My Opponent is a Cannibal The ability of the GOP to rally religious voters is a puzzle that consumes Democrats. What is it about the Republicans that leads religious voters to lean towards them rather than the Democrats? Certainly, most...

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Jeffrey Feldman, Editor-in-Chief
Frameshop, 05/12/2005


My Opponent is a Cannibal
The ability of the GOP to rally religious voters is a puzzle that consumes Democrats.  What is it about the Republicans that leads religious voters to lean towards them rather than the Democrats?

Certainly, most Democrats would agree that Karl Rove's strategy of sending GOP operatives to "do politics" in Evangelical Churches  has been a huge component of their success with this demographic.  But the anxiety of Democrats on religion doe not end there.  Recently, Democrats have been wondering if Republicans get more religious votes because, well--because Republicans are more religious.   Even worse than not being religious, many Democrats believe that the party has a problem with being anti-religious.  Dems make fun of religious people, they say.  And this has caused woes for the Democrats in elections as the masses of religious people in America swing to the GOP, their feelings having been hurt at one point or another by callous Democrats.

That's the idea, but I don't buy it for a minute. 

The idea that Republicans are "more religious" than Democrats or that Democrats have a problem with hostility towards religious people is just plain wrong.    More than wrong:  the charges are ridiculous.

My entire life I have been surrounded by religious people who are also Democrats, religious people of all shapes and sizes, all different kinds of belief, theology, rituals.  Democrats have just as many religious people in their ranks as any other party. 

So what's really going on with these bogus charges about Democrats being anti-religious?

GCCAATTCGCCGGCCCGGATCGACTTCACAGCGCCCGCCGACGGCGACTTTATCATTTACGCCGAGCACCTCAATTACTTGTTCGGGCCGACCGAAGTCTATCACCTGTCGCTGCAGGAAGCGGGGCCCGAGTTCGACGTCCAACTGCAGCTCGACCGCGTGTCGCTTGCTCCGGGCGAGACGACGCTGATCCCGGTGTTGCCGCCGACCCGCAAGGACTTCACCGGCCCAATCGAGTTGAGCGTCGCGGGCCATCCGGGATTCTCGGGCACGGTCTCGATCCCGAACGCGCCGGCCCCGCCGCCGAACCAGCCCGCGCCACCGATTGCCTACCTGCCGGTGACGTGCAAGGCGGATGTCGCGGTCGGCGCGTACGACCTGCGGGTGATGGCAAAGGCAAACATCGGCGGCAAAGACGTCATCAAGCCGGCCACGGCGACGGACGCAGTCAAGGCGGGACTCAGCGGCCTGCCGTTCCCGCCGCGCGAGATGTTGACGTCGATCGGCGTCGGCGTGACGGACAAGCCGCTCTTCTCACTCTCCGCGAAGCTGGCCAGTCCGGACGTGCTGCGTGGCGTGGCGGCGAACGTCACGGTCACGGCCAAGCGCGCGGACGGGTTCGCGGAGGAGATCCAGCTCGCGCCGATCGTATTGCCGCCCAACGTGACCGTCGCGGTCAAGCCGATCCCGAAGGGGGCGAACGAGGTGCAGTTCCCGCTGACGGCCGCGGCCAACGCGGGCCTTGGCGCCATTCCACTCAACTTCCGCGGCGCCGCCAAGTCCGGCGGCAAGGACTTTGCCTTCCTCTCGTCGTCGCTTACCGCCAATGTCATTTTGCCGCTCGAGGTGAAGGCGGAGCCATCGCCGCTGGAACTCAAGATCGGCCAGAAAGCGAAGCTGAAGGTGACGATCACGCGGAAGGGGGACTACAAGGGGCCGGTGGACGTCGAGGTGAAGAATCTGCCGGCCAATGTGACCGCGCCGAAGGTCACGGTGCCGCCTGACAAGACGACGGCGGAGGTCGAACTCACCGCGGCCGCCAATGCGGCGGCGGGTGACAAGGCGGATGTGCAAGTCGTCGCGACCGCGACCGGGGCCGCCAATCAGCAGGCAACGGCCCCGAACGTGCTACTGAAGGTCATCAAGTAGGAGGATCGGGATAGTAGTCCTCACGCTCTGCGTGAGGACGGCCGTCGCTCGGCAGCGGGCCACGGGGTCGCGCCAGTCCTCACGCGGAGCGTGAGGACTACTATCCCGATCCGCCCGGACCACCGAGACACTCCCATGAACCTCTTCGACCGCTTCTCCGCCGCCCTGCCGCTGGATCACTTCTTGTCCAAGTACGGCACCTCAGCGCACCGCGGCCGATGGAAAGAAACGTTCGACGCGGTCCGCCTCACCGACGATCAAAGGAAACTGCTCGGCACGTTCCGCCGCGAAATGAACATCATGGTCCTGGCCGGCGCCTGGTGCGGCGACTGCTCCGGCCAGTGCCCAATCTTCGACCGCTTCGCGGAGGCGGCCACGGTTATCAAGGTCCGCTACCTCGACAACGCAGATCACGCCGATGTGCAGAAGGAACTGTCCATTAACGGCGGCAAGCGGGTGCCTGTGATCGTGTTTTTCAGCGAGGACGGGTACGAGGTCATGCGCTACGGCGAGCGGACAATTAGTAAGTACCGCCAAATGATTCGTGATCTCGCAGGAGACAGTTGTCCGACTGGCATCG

As in any other pocket of the national debate, Democrats have been sucker-punched in the Claim Game. 

The Claim Game is a key part of politics because it's the moment in debate when one player sets the terms of what "we" stand for, as opposed to what "they" stand for.

On some level, all opening salvos in the claim game take some form of this expression:  "My opponent is a cannibal." 
Under normal circumstances, any self-respecting politician, when confronted with this claim of being a cannibal, would immediately reply:  I am not a cannibal!  But for some reason, when Republicans use this approach on Democrats to control the issue of religion, Democrats just lay down and take it.

That's got to stop.

Claiming Faith
Let's see how this Claim Game works in action.  Take, for example, a recent interview of Pat Robertson by George Stephanopoulos.  In response to a question about God's role in people's lives, Robertson said the following:

The people of faith in this country feel they're on a tyranny and they see their liberties taken away from them and they've been beseeching God, fasting and praying for years, so I think he hears and answers their prayers (This Week with Geroge Stephanopoulos, 1 May 05).

Robertson is great at playing the Claim Game against Democrats.  His variation on "my opponent is a cannibal" is always to lay claim to the idea of "faith."    Democrats are waging a "tyranny" against "people of faith."  Democrats are cannibals.